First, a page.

“Kid A” is a Radiohead number given a great arrangement with lots of atmospheric parts.

“Fliippen” is from, Swedish folk band Väsen and it’s the closest they get to folk or bluegrass. The band really tear into this one with great ensemble playing before they break into the solos.

But they also try a sort of vaudeville sound on “Patchwork Girlfriend” and the opening “Movement and Location” mixes minimalism with rhythmic sophistication.

Nothing seems to be too much for them and they repeatedly demonstrate very high levels of skill and clever ideas. Noam Pikelny often catches the ear with very fast but cleanly executed banjo parts. Thile gets in some jaw-dropping mandolin solos. But a lot of the best playing is not soloing but the band working brilliantly as a dynamic ensemble with very tight timing and great attack.

This band has really a lot going on. Not just an eclectic vision and wide range, but the skills to execute whatever it is they conceive. The compositions (mostly but not exclusively Thile’s) are strong and engaging. They have a fabulous rhythmic drive despite the absence of any kind of percussion. They have fine vocals too. Thile takes most of the lead vocals but Witcher does a good job on “Hundred Dollars” and let’s hope he does more vocals in the future. Like all the best acoustic players (and these guys are all amongst the very best) they understand light and shade and make good use of dynamics to enhance the effect of the music.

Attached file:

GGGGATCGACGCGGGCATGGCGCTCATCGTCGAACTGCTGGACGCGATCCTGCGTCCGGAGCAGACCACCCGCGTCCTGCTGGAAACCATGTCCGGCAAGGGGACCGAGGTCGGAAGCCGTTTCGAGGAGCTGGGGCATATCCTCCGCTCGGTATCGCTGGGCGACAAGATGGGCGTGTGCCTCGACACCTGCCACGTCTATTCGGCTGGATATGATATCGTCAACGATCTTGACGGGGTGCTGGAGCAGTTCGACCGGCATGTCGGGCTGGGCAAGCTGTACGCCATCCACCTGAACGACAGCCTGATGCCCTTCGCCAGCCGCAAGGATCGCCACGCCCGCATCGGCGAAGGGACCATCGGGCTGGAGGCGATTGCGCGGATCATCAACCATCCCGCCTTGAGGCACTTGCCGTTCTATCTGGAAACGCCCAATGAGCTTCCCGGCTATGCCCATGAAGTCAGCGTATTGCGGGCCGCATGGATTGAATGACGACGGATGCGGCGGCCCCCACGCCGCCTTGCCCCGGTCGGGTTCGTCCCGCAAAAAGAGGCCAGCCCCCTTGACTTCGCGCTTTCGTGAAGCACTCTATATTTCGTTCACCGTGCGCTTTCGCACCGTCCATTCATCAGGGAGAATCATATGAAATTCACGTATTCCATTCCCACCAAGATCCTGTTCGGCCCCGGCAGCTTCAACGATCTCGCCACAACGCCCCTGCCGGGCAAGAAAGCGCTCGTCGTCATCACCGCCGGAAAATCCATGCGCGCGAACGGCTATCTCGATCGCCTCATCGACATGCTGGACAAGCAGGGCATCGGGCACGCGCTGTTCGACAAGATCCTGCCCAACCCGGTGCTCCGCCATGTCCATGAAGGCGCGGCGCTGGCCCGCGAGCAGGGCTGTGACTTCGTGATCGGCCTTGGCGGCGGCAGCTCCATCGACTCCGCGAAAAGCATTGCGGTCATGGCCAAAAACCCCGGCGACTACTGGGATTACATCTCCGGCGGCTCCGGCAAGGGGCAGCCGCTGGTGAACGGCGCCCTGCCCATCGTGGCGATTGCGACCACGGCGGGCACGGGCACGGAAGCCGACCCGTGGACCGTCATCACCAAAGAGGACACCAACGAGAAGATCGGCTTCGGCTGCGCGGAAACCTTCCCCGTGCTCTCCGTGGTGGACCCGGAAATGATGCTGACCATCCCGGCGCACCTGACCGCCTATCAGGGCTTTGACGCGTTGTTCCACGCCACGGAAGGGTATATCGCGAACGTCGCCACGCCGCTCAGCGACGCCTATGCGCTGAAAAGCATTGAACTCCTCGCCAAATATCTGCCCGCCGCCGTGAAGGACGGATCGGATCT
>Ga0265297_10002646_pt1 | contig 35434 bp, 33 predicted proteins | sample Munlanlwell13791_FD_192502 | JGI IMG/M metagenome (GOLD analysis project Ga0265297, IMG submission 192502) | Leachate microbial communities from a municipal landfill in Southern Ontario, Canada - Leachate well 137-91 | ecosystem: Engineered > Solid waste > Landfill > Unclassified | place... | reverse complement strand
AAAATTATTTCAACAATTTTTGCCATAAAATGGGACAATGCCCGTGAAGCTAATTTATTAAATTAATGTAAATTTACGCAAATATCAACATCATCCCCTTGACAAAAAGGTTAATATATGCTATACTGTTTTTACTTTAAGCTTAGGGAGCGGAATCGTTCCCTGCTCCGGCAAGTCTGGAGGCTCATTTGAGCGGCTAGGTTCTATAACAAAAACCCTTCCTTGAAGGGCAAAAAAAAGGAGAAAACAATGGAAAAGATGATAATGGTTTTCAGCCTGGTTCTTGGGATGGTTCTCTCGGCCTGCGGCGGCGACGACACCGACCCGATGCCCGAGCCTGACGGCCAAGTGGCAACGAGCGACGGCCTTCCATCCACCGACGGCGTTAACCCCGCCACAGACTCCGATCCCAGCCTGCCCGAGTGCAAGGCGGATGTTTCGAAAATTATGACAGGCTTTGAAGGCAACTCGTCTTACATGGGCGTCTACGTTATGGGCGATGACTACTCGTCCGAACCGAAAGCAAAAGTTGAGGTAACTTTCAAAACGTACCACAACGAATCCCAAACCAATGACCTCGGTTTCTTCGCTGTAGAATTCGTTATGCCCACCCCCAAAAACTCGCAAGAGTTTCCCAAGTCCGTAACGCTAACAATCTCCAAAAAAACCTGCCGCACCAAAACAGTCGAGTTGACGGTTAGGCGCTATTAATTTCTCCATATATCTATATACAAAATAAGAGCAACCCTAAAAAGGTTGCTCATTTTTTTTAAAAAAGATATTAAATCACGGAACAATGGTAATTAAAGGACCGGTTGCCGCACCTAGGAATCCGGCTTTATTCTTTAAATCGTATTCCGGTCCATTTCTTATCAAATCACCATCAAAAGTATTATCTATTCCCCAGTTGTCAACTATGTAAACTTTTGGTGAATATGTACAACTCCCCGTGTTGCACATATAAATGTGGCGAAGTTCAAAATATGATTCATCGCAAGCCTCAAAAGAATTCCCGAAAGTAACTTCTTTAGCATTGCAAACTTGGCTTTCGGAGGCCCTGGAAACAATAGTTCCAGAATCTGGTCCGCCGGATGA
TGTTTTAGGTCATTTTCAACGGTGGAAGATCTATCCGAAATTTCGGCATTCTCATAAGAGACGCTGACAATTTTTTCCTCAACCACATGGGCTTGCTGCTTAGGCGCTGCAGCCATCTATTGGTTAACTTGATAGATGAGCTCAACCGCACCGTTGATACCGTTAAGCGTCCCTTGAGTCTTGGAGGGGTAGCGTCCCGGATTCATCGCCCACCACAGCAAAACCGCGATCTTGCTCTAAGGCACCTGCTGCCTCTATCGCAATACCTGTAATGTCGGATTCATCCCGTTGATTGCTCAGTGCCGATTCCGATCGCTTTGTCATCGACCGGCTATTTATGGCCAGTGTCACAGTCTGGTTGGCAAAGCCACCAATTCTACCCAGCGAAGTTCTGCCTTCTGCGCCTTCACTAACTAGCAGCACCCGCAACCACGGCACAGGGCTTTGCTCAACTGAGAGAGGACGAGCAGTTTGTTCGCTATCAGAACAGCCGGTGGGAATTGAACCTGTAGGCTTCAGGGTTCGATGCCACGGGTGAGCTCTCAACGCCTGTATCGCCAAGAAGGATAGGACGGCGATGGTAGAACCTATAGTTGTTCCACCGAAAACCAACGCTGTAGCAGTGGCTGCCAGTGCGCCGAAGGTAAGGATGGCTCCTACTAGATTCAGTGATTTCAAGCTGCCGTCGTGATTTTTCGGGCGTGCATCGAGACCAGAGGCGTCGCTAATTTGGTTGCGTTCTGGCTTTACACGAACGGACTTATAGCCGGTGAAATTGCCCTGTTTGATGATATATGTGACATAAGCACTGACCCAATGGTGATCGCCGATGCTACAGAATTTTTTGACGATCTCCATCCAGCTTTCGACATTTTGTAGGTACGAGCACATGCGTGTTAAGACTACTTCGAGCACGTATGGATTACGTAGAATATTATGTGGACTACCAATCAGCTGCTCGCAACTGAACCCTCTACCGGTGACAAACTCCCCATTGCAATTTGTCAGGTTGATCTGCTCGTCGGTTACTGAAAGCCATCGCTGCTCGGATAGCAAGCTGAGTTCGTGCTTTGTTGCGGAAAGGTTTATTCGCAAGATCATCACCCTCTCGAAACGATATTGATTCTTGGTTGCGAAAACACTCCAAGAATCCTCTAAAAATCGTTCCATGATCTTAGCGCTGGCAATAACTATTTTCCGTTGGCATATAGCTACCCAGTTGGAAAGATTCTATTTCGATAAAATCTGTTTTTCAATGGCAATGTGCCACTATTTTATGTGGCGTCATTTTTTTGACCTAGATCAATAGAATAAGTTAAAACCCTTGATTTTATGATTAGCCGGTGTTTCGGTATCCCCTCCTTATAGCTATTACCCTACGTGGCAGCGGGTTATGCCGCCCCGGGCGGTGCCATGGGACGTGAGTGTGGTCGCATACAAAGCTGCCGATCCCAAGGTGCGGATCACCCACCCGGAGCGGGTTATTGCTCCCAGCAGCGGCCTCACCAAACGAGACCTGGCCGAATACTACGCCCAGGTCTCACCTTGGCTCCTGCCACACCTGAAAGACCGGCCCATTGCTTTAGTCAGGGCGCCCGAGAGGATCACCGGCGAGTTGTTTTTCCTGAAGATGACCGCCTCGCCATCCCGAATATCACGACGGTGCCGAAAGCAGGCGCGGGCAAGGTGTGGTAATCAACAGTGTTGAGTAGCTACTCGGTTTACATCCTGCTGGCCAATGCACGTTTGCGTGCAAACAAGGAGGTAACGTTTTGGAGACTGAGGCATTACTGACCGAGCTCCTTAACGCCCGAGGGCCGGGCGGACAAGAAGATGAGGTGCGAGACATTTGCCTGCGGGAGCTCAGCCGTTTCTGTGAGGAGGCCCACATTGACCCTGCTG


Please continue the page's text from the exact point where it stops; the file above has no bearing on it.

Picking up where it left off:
The recording is not of the same standard, is not what an acoustic band with such fine skills deserves. At times the compression that is applied flattens out the dyanmic range, and often there is deliberate (well… so one can reasonably conclude) clipping and distortion. Gimmicky effects are applied to the vocals on some tracks.

But whilst the sound could better suit the band, if you have any liking for high class acoustic music, especially with some breadth, then there is much to enjoy here. The constantly impressive playing, their exuberance, and their unerring musical instincts trump all else.